Orthodox America


  A Labor of Love


AN INTERVIEW WITH ZOYA KRAKHMALNIKOVA Moscow, June 9, 1988

 

 Fr. Victor Potapov: Zoya Alexandmvna! It is a great honor for me to meet and converse with a person who, as the compiler of the anthologies of Christian reading, Nadezhda (Hope), has so enriched the religious broadcasts of the Voice of America. Here in Moscow we have had conversations with you and your husband, Felix Grigorevich, about the significance of the Millennium of the Baptism of Rus'. In Moscow today, not only believers but even secular circles are in some way observing this event. Every day on Soviet television and radio the festive occasion of the Millennium is mentioned so that this event in one way or another touches all people. The Russian Church convened a Local Council, the first Council since 1971. There, decisions were taken which can substantially change the external life of the Church, and we hope that the internal church life will also be changed----provided the reforms proposed at the Council do not remain only on paper. You do not particularly share this optimism. You are not so hopeful as others. I should like to learn why?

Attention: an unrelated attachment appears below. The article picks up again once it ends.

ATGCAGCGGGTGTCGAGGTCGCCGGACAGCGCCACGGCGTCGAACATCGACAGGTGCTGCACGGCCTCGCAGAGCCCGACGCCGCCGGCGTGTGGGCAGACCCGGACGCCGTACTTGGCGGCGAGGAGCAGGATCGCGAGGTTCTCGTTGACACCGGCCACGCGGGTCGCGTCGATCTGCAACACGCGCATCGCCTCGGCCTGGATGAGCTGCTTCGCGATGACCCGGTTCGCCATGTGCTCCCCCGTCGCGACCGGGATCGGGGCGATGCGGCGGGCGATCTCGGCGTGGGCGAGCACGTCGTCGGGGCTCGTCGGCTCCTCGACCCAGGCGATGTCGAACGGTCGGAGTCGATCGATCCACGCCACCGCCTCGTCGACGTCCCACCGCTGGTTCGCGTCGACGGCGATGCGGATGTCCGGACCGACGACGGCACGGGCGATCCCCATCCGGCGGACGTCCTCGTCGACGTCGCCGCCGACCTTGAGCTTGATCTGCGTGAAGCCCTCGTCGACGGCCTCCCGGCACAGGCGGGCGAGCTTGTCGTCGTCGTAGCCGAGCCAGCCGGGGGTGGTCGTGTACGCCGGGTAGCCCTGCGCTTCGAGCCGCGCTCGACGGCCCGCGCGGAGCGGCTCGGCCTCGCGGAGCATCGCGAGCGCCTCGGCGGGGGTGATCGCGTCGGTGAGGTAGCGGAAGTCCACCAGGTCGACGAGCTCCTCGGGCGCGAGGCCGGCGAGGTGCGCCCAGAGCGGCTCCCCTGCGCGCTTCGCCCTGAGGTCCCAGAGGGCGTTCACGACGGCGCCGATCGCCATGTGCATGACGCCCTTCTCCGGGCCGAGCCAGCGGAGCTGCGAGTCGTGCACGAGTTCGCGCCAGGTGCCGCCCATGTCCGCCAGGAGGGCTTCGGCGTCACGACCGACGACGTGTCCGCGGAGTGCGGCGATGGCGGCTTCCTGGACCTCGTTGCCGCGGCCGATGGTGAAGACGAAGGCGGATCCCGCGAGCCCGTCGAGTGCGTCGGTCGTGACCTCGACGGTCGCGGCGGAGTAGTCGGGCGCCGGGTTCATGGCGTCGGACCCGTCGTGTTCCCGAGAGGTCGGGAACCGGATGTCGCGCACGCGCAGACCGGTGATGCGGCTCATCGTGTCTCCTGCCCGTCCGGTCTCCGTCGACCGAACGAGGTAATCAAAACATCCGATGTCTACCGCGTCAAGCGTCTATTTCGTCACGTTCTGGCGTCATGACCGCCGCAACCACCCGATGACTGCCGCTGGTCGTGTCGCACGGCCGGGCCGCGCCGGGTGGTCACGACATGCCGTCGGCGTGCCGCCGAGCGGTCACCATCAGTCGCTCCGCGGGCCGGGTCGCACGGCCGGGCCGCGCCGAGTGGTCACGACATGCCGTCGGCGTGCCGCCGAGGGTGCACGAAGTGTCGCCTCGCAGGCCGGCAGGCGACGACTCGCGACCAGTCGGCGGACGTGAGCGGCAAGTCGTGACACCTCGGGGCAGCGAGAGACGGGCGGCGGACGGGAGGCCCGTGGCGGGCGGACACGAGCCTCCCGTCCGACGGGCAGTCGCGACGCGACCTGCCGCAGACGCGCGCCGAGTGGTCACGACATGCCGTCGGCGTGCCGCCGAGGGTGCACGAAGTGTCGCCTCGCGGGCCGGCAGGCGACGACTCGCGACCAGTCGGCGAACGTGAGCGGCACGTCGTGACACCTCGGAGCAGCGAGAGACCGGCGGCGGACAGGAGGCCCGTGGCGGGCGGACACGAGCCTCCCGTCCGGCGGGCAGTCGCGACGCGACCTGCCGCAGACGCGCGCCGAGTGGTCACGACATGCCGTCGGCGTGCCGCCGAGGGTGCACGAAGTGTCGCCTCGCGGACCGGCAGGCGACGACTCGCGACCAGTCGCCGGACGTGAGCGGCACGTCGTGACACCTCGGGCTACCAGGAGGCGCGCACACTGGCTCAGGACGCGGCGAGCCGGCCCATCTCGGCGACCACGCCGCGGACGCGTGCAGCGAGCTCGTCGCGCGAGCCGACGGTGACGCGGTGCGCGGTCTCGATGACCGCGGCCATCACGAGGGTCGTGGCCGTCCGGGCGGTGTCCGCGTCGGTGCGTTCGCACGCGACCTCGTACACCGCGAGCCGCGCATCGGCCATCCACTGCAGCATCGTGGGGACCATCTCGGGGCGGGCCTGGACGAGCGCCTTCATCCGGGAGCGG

Zoya Krakhmalnikova: For me Christianity has, primarily, a sacramental meaning, a meaning which I had to experience, to learn, in my prison ordeals, in exile, and for this reason I am rather disturbed to hear so much talk round about Christ, around Christ, around the Church, while nothing is said about the very essence of Christianity. I experience the Baptism of Rus' on a somewhat different level from that about which we were speaking, about which we all have heard from official sources, from the media. For me the Christianity of Rus' is above all, Holy Baptism. You as a priest understand that Baptism is a Mystery. It is the mystical union of a people with Christ. It appears that in the history of Christianity there is no other case of a whole people being baptized?